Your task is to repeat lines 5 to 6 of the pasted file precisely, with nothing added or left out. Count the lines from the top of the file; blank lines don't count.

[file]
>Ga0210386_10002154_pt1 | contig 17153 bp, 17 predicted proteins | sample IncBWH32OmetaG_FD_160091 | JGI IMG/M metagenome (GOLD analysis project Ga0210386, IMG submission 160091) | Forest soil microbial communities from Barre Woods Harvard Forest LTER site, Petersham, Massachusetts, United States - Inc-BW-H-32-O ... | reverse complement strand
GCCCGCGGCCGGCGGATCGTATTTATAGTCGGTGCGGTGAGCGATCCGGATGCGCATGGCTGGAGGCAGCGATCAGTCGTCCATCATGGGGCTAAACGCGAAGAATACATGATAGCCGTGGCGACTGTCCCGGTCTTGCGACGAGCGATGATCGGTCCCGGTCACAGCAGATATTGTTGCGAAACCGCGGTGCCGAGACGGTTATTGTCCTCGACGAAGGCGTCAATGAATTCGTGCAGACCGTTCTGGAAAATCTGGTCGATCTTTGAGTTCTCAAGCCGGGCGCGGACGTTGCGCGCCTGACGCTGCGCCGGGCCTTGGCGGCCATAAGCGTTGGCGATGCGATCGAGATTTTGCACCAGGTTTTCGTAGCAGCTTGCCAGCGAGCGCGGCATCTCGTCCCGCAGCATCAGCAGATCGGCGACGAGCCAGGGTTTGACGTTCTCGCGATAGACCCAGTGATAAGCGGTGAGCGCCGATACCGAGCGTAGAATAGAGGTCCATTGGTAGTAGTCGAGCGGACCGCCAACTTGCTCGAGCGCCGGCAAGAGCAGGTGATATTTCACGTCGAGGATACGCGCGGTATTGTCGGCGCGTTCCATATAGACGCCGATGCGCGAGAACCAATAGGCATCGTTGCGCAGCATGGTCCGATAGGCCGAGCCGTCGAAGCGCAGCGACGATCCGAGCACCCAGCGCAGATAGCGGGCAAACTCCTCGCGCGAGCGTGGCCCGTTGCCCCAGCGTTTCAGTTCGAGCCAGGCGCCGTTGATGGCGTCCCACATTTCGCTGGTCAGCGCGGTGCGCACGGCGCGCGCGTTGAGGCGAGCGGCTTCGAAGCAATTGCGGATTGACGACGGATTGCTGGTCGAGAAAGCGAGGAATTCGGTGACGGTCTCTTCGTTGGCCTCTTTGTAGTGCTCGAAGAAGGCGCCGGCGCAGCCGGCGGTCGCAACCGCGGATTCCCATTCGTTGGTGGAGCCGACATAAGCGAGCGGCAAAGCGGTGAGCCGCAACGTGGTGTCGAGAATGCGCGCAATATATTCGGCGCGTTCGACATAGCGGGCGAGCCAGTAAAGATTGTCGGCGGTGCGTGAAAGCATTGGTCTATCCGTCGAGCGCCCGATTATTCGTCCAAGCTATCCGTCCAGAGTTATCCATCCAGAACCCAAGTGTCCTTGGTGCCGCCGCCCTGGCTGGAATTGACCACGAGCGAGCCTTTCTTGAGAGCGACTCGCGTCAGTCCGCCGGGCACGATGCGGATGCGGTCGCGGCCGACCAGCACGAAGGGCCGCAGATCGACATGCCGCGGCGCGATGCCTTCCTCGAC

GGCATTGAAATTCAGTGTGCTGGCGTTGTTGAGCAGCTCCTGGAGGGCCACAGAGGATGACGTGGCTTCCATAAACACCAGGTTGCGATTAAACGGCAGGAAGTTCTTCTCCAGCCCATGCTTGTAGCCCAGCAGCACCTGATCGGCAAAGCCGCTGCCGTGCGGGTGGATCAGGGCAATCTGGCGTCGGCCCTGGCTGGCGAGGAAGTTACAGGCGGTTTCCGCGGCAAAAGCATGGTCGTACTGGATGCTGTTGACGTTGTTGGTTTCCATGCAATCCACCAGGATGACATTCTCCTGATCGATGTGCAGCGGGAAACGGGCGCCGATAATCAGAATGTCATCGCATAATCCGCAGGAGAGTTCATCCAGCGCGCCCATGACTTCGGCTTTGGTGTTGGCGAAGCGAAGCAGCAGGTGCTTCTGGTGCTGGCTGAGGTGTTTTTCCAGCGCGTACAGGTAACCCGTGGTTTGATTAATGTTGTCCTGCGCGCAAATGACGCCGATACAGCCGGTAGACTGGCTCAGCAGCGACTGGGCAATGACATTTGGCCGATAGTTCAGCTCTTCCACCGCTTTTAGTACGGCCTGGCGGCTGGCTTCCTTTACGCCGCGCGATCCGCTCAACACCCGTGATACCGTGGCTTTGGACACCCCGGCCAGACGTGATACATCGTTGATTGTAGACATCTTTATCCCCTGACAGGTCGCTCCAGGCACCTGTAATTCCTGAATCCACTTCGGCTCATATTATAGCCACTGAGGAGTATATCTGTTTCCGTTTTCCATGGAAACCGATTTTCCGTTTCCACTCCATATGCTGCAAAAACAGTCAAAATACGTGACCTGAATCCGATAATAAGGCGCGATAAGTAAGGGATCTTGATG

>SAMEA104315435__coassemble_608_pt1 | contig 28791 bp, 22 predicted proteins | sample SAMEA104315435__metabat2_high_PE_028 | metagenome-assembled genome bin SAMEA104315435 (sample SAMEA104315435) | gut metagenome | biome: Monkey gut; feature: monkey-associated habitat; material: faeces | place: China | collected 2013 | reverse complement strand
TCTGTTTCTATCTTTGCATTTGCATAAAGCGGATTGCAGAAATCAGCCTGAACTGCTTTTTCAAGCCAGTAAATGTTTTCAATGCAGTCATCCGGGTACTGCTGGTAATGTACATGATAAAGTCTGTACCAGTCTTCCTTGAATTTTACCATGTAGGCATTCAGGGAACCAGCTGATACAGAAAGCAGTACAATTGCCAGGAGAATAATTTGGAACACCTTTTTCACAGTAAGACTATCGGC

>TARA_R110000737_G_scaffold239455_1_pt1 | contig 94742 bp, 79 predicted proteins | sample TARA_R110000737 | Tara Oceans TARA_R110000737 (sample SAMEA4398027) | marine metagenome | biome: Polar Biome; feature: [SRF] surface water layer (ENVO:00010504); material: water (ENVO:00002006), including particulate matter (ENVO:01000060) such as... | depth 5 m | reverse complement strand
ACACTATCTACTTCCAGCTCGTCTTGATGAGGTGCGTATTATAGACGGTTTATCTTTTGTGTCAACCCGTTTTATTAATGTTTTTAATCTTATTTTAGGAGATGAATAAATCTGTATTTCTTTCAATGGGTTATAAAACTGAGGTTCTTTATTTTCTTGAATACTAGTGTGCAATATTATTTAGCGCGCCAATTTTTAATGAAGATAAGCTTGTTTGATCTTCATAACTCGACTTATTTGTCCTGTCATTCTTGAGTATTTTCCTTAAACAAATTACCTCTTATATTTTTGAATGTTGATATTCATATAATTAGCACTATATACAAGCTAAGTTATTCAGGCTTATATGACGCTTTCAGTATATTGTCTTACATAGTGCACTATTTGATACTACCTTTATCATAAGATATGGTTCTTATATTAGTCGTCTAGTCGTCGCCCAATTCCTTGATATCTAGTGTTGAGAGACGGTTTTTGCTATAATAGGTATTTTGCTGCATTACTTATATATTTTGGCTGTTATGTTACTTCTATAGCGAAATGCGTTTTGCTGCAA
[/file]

TCTGTTTCTATCTTTGCATTTGCATAAAGCGGATTGCAGAAATCAGCCTGAACTGCTTTTTCAAGCCAGTAAATGTTTTCAATGCAGTCATCCGGGTACTGCTGGTAATGTACATGATAAAGTCTGTACCAGTCTTCCTTGAATTTTACCATGTAGGCATTCAGGGAACCAGCTGATACAGAAAGCAGTACAATTGCCAGGAGAATAATTTGGAACACCTTTTTCACAGTAAGACTATCGGC

>TARA_R110000737_G_scaffold239455_1_pt1 | contig 94742 bp, 79 predicted proteins | sample TARA_R110000737 | Tara Oceans TARA_R110000737 (sample SAMEA4398027) | marine metagenome | biome: Polar Biome; feature: [SRF] surface water layer (ENVO:00010504); material: water (ENVO:00002006), including particulate matter (ENVO:01000060) such as... | depth 5 m | reverse complement strand